# Thread: Probability Problem (tree diagram)

1. ## Probability Problem (tree diagram)

A couple has three babies.
a. what are the chances 3 are girls?
b. what are the chances there will be boy,girl,boy?

http://i49.tinypic.com/2isyo0.jpg

^ is tree diagram

a.

n(S)=(2^3) = 8
n(A)=7?

P(A)=7/8

b. n(S)=(2^3)=8
n(A)=3

P(A)=3/8

Also.. another from the textbook:

Suppose your school's basketball team is playing a four-game series against another school. So far this season, each team has won three of the six games in which they faced each other.

a) Determine the probability of your school winning exactly two games. (use your tree diagram)

I'm not sure how to do this.

n(S)=(2^4)=16
n(A) = ?

P(A) = n(A)/16

How to find n(A) here i'm not sure

2. Hello Johnboe
Originally Posted by Johnboe
A couple has three babies.
a. what are the chances 3 are girls?
b. what are the chances there will be boy,girl,boy?

http://i49.tinypic.com/2isyo0.jpg

^ is tree diagram

a.

n(S)=(2^3) = 8
n(A)=7?

P(A)=7/8

b. n(S)=(2^3)=8
n(A)=3

P(A)=3/8

Also.. another from the textbook:

Suppose your school's basketball team is playing a four-game series against another school. So far this season, each team has won three of the six games in which they faced each other.

a) Determine the probability of your school winning exactly two games. (use your tree diagram)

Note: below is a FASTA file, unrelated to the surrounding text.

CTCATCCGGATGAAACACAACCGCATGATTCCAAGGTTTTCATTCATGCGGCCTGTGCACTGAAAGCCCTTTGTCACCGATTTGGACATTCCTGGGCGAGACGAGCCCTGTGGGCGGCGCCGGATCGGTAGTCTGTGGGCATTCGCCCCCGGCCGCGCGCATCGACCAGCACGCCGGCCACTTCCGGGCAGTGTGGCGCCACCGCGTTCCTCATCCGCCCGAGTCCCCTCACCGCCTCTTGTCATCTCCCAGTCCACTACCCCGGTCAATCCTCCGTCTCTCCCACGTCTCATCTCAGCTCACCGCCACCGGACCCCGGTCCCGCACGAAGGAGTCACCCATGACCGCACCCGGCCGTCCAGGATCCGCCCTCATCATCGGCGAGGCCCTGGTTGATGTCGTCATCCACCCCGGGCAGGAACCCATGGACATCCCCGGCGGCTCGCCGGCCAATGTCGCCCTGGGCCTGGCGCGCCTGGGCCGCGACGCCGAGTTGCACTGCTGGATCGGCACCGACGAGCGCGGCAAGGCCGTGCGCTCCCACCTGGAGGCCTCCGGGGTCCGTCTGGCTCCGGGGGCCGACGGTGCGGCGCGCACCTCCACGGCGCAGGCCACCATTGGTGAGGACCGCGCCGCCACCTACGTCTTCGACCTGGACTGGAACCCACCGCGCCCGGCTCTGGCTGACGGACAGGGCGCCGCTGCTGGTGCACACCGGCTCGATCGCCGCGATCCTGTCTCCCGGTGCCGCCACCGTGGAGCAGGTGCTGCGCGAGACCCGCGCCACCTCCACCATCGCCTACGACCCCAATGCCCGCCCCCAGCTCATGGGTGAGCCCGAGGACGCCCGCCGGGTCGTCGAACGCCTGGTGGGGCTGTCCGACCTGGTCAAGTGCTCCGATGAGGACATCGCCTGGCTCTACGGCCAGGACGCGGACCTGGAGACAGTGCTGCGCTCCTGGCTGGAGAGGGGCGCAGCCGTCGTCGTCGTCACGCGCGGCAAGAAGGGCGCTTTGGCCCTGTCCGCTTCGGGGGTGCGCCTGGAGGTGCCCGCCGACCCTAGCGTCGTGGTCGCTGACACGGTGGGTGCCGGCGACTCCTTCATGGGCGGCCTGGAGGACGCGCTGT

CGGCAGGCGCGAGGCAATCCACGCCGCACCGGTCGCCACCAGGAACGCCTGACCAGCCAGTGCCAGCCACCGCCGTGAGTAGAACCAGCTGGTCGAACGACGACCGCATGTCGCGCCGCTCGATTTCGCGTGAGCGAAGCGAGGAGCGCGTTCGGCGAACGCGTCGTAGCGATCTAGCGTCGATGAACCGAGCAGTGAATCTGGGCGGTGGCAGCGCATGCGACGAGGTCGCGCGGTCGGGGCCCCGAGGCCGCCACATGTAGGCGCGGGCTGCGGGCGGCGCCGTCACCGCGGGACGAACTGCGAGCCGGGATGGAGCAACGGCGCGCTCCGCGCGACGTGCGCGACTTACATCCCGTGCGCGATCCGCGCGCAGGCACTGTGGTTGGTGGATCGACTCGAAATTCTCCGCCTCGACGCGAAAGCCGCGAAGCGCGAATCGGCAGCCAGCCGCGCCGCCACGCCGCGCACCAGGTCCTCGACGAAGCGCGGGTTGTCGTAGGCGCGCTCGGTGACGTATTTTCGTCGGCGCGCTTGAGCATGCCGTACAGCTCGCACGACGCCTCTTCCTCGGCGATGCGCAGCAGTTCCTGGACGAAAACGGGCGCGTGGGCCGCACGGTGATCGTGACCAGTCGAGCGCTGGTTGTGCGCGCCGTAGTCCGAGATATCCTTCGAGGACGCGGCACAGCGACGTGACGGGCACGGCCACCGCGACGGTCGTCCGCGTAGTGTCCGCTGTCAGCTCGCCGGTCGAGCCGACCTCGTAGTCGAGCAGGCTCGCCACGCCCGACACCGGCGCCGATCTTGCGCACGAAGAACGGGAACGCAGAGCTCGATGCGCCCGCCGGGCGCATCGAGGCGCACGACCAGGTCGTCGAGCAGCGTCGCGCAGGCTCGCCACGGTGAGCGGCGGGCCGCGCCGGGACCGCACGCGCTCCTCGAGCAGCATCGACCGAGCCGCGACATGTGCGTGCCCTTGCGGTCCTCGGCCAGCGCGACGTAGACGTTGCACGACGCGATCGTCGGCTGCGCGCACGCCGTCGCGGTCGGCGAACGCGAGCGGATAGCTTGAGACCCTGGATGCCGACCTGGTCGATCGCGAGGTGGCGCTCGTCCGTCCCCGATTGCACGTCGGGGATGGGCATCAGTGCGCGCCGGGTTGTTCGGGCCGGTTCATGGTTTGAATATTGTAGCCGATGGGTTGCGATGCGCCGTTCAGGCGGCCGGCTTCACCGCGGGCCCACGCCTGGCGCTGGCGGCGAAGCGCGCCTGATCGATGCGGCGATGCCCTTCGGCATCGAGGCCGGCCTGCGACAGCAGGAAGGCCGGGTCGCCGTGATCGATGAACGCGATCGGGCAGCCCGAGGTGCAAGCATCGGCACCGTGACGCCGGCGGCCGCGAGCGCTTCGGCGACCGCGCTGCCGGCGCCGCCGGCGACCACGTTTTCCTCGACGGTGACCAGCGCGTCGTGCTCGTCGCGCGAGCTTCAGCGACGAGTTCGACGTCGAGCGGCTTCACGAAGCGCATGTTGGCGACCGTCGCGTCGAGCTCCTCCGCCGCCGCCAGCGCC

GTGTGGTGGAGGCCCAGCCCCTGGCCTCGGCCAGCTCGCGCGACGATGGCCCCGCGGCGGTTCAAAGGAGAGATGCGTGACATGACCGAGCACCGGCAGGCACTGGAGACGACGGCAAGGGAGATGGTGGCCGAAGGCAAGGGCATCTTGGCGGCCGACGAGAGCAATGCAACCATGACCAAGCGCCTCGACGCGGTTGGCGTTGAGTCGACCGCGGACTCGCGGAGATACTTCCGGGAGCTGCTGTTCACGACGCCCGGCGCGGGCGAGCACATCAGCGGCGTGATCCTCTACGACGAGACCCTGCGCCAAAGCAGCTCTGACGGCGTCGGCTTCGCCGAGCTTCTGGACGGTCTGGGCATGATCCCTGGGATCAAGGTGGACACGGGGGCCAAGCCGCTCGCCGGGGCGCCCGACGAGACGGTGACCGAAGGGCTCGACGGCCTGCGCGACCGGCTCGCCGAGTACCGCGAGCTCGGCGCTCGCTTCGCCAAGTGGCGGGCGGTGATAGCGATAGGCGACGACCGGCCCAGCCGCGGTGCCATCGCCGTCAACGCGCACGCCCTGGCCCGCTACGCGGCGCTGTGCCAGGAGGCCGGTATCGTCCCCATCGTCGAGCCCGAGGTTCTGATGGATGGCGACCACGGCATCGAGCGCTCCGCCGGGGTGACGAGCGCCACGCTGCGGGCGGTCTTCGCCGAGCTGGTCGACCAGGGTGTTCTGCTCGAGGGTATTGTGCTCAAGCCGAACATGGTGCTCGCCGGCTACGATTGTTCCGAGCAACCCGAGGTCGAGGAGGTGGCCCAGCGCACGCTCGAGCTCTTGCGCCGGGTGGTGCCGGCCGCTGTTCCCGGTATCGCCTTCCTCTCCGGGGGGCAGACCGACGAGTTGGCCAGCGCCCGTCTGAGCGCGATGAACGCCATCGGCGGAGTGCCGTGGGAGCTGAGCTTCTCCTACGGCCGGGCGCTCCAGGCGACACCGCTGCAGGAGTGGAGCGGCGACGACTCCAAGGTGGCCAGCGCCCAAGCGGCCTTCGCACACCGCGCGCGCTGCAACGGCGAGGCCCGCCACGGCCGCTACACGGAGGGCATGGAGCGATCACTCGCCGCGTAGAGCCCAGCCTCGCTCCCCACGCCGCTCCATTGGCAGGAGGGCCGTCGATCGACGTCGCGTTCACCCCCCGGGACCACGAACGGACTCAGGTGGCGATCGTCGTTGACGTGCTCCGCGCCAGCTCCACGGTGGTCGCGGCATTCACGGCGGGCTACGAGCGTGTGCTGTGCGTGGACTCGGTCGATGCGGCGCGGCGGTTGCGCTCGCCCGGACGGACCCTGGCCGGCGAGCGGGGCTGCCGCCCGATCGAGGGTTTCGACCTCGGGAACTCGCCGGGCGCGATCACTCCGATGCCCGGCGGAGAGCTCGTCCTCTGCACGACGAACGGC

I'm not sure how to do this.

n(S)=(2^4)=16
n(A) = ?

P(A) = n(A)/16

How to find n(A) here i'm not sure
Question 1

Your tree diagram is correct. But in (a) only one of the $\displaystyle 8$ possible outcomes is favourable ($\displaystyle 3$ girls). So the probability of this is $\displaystyle \tfrac18$.

In (b), if the question means B, G, B in that order, then, again, only one outcome is favourable. So again the probability is $\displaystyle \tfrac18$. However, if the question means "What is the probability that they have 2 boys and a girl?", then your answer $\displaystyle \tfrac38$ is correct.

Question 2

Of course, in reality, the results of previous games cannot be used with any degree of certainty to predict future results. However, if we assume that, based on past form, the probability that your team wins a particular game is $\displaystyle \tfrac12$, then we can draw a tree diagram to represent the $\displaystyle 16$ possible sets of outcomes of four games, with each outcome equally likely. (Just extend the tree diagram you had in Question 1 to another level.)

You'll find that, of the $\displaystyle 16$ possible paths through the tree, $\displaystyle 6$ of them result in $\displaystyle 2$ wins and $\displaystyle 2$ losses. So the probability of exactly $\displaystyle 2$ wins is $\displaystyle \tfrac{6}{16}= \tfrac38$.

(If you're not sure what these $\displaystyle 6$ possible paths are, here they are: WWLL, WLWL, WLLW, LWWL, LWLW, LLWW.)